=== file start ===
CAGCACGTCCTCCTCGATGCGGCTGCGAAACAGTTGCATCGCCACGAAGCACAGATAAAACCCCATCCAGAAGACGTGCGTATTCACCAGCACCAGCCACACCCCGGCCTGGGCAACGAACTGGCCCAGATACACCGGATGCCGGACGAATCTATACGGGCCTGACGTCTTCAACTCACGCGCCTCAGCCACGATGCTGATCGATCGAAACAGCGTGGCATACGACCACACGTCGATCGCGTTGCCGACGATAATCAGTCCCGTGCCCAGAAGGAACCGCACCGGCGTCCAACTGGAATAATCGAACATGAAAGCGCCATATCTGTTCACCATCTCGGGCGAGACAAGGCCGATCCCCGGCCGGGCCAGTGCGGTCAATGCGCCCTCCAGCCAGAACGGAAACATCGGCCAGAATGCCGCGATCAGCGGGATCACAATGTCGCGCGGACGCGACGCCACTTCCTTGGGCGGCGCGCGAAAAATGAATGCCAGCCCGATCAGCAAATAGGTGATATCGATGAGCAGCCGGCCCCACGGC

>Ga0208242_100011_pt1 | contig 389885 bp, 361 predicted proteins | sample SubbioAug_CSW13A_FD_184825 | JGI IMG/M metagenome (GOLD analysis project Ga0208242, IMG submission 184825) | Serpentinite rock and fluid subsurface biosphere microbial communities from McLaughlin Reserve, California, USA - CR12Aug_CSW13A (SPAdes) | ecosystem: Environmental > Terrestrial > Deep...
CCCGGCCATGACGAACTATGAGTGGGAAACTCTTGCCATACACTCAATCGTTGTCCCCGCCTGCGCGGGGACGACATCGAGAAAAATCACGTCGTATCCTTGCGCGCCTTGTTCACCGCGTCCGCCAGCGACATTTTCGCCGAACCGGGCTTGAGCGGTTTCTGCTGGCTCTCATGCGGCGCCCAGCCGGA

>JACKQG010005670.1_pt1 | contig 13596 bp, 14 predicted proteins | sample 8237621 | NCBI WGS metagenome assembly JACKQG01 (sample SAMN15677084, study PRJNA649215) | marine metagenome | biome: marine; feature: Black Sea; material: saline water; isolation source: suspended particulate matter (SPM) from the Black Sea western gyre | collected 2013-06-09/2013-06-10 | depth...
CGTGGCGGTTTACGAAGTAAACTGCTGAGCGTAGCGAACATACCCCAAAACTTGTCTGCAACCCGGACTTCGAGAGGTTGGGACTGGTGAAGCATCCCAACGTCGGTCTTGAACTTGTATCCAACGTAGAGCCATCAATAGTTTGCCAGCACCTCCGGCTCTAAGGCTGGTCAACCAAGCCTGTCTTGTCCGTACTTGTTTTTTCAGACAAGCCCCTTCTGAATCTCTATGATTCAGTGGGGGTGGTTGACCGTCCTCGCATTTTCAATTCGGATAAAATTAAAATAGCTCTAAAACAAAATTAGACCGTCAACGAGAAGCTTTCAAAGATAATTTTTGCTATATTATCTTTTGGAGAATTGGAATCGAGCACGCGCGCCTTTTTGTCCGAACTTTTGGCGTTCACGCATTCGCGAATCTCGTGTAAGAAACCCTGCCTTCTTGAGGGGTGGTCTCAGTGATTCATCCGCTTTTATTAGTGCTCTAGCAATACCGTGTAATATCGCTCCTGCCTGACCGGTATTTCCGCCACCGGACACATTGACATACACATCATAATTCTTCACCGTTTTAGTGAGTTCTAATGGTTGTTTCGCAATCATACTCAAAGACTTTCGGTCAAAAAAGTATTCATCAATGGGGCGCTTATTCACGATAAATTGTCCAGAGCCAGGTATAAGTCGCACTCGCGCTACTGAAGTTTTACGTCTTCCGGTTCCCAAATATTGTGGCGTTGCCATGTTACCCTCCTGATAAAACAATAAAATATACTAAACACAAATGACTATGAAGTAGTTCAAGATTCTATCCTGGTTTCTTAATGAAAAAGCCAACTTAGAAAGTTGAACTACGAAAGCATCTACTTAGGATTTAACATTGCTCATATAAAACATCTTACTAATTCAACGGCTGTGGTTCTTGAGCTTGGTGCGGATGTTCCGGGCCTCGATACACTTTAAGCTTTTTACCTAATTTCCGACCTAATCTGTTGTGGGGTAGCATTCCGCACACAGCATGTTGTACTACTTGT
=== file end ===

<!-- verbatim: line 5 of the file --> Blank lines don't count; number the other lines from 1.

CGTGGCGGTTTACGAAGTAAACTGCTGAGCGTAGCGAACATACCCCAAAACTTGTCTGCAACCCGGACTTCGAGAGGTTGGGACTGGTGAAGCATCCCAACGTCGGTCTTGAACTTGTATCCAACGTAGAGCCATCAATAGTTTGCCAGCACCTCCGGCTCTAAGGCTGGTCAACCAAGCCTGTCTTGTCCGTACTTGTTTTTTCAGACAAGCCCCTTCTGAATCTCTATGATTCAGTGGGGGTGGTTGACCGTCCTCGCATTTTCAATTCGGATAAAATTAAAATAGCTCTAAAACAAAATTAGACCGTCAACGAGAAGCTTTCAAAGATAATTTTTGCTATATTATCTTTTGGAGAATTGGAATCGAGCACGCGCGCCTTTTTGTCCGAACTTTTGGCGTTCACGCATTCGCGAATCTCGTGTAAGAAACCCTGCCTTCTTGAGGGGTGGTCTCAGTGATTCATCCGCTTTTATTAGTGCTCTAGCAATACCGTGTAATATCGCTCCTGCCTGACCGGTATTTCCGCCACCGGACACATTGACATACACATCATAATTCTTCACCGTTTTAGTGAGTTCTAATGGTTGTTTCGCAATCATACTCAAAGACTTTCGGTCAAAAAAGTATTCATCAATGGGGCGCTTATTCACGATAAATTGTCCAGAGCCAGGTATAAGTCGCACTCGCGCTACTGAAGTTTTACGTCTTCCGGTTCCCAAATATTGTGGCGTTGCCATGTTACCCTCCTGATAAAACAATAAAATATACTAAACACAAATGACTATGAAGTAGTTCAAGATTCTATCCTGGTTTCTTAATGAAAAAGCCAACTTAGAAAGTTGAACTACGAAAGCATCTACTTAGGATTTAACATTGCTCATATAAAACATCTTACTAATTCAACGGCTGTGGTTCTTGAGCTTGGTGCGGATGTTCCGGGCCTCGATACACTTTAAGCTTTTTACCTAATTTCCGACCTAATCTGTTGTGGGGTAGCATTCCGCACACAGCATGTTGTACTACTTGT